Eric Clapton

Eric Clapton has been talking to the BBC about the new hard-hitting movie profiling his career, Life In 12 Bars, and at admits that – at the age of 72 – he’s increasingly anxious about playing live—and going deaf.

Clapton told presenter Steve Wright he was worried about being able to play guitar and sing “proficiently” due to the ailments he has including tinnitus. “I am still going to work. I am going to do a show at Hyde Park [British Summer Time Festival] in July. The only thing I am concerned with now is I am going deaf, I’ve got tinnitus, my hands just about work.

“I’m hoping that people will come along and see me just because, or maybe more than because I’m a curiosity. I know that is part of it, because it’s amazing to myself I’m still here."

Clapton admitted last year that he’s been in pain after damaging his nervous system, which is why he's finding it hard to perform, however, he’s “come to terms with it.'”

He said: “I’ve had quite a lot of pain over the last year. It started with lower back pain, and turned into what they call peripheral neuropathy. [It’s] hard work to play the guitar and I’ve had to come to terms with the fact that it will not improve.” Clapton says he will thus limit his shows to avoid “embarrassing myself.”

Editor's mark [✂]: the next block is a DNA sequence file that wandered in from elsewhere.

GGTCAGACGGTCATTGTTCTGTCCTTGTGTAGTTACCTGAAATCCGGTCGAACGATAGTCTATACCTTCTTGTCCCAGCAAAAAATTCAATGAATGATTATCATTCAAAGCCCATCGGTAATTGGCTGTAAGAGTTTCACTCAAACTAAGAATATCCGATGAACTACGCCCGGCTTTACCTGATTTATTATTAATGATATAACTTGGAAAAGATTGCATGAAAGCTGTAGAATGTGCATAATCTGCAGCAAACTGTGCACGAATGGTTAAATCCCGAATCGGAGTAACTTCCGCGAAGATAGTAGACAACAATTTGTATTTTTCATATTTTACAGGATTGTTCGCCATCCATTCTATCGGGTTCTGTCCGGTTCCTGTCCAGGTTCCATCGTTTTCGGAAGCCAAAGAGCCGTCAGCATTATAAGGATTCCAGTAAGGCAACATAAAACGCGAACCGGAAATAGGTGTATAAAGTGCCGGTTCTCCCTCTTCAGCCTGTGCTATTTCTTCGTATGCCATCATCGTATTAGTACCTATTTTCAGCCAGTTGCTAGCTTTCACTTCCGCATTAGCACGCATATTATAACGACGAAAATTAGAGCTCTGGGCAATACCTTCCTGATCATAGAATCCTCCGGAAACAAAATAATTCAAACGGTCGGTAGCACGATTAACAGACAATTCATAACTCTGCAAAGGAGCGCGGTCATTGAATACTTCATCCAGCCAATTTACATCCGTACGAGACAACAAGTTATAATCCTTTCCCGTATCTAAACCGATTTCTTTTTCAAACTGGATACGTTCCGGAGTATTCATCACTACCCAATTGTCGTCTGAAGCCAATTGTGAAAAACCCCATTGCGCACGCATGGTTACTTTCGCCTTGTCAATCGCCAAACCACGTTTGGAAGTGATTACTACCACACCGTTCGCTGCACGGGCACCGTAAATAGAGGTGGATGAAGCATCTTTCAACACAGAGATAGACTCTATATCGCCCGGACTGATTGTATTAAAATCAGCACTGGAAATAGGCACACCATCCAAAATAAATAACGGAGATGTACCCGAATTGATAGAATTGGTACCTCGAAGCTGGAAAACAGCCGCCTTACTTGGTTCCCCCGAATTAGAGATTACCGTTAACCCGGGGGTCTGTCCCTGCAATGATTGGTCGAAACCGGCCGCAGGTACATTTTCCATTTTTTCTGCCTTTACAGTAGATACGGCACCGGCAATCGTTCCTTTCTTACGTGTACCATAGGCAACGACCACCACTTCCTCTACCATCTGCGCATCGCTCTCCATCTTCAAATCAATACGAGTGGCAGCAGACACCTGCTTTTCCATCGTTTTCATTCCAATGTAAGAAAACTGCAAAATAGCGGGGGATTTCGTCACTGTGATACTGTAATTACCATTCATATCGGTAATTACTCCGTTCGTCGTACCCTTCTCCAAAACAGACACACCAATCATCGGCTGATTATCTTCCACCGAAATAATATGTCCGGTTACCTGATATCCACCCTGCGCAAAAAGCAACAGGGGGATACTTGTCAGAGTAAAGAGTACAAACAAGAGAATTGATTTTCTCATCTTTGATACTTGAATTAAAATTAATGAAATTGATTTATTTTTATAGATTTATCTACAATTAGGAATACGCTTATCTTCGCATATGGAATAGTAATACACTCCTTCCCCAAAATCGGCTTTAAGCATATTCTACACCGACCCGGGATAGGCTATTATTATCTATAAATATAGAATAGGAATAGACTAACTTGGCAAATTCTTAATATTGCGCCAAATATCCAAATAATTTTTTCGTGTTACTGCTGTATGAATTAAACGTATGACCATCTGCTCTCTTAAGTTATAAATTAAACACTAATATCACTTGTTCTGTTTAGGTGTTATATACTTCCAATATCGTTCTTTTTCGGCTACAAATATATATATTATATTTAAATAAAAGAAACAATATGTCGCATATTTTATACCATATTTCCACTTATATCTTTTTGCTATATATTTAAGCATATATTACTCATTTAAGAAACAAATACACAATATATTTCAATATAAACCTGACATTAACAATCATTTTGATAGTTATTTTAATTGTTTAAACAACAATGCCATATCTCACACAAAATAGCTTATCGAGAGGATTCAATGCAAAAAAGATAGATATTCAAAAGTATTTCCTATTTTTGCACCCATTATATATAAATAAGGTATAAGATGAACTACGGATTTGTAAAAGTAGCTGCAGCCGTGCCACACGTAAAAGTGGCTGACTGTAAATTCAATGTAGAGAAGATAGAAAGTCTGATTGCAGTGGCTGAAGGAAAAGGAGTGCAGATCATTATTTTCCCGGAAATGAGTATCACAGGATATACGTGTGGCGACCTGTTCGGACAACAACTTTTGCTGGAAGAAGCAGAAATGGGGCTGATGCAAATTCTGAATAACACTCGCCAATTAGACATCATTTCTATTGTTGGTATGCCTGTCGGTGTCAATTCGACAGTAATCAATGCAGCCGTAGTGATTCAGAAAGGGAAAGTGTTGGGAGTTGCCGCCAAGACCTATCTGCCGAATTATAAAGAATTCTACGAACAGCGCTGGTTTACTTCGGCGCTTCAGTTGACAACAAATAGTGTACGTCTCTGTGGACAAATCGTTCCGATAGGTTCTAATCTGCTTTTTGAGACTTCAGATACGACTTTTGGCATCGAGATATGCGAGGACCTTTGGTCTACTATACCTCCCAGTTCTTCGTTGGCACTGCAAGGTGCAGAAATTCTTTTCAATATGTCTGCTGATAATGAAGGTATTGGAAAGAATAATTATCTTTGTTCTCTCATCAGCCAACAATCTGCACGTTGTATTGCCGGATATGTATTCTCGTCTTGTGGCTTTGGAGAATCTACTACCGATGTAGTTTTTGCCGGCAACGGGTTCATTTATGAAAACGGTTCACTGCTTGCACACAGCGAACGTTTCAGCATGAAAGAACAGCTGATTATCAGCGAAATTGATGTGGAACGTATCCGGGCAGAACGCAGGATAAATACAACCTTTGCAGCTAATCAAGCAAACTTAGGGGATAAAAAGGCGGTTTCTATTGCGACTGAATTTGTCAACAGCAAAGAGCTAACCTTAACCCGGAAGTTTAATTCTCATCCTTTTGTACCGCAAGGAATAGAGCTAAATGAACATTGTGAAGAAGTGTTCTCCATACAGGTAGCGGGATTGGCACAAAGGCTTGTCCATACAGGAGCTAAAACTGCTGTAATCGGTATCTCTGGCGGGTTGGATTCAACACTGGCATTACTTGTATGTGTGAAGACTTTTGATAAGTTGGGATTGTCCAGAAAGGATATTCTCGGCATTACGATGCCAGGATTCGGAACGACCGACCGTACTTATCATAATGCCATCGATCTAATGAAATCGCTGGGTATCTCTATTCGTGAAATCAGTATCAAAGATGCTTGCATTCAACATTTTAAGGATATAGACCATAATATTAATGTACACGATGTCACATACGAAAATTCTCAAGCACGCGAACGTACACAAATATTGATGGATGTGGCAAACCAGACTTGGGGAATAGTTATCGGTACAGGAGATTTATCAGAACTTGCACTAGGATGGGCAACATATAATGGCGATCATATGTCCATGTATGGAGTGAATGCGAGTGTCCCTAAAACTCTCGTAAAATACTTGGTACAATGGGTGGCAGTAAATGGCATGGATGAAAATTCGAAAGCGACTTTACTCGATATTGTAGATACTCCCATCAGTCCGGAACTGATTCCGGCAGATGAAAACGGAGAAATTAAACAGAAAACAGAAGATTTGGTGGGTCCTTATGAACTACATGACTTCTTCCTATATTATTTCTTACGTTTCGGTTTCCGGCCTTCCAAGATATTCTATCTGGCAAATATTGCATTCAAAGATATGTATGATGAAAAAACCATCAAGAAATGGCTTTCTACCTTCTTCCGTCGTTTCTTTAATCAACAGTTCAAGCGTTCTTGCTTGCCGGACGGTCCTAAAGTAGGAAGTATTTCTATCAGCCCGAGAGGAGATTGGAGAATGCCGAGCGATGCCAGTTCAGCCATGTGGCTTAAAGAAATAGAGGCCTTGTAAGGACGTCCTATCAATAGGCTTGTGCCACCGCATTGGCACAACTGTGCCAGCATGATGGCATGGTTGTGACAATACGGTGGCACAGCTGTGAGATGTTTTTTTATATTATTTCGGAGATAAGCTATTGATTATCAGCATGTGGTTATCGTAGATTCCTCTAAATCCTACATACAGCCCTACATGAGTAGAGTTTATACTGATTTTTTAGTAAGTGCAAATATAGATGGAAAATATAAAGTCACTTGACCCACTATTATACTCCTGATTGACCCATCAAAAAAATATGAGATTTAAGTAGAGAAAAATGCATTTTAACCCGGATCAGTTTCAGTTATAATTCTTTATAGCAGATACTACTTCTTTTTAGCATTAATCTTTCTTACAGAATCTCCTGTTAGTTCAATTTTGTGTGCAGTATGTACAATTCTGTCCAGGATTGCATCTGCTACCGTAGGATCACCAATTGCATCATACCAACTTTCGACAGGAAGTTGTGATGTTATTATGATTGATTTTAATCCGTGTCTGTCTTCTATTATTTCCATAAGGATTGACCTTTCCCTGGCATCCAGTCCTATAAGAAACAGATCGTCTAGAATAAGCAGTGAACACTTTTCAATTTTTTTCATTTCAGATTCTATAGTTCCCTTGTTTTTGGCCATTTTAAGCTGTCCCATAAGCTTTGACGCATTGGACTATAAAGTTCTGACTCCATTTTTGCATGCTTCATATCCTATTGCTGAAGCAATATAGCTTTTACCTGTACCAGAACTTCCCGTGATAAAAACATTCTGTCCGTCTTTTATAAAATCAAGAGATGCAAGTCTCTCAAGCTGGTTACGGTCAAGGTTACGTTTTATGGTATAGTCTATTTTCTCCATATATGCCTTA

The biopic, with its double-meaning title, also starkly addresses Clapton’s battles with alcohol and substance abuse that stretched through much of the 1960s and 1970s before he embraced sobriety in 1987.

He shared: “For at least 20 years I was a basket case, and that is putting it lightly. I drank more than you can imagine, a Special Brew with vodka. It looked like you were just drinking lager, but in fact, you weren’t. There is no doubt – I went into a cave of self-pity and despair and the only thing that was the light at the end of the tunnel was this music.”

The profile movie "Life In 12 Bars," directed by Lili Fini Zanuck, is in theaters today. It covers Clapton’s whole career from John Mayall’s Bluesbreakers through Cream to his solo years, as well as addressing his many relationships with women and colleagues. Clapton admits: “It’s difficult to sit through because it goes on so long about the difficult part of my life. I think it’s important for people to see that there is a happy ending, it’s like a redemption concept. If you are going to go and see it, be prepared for a heavy ride.”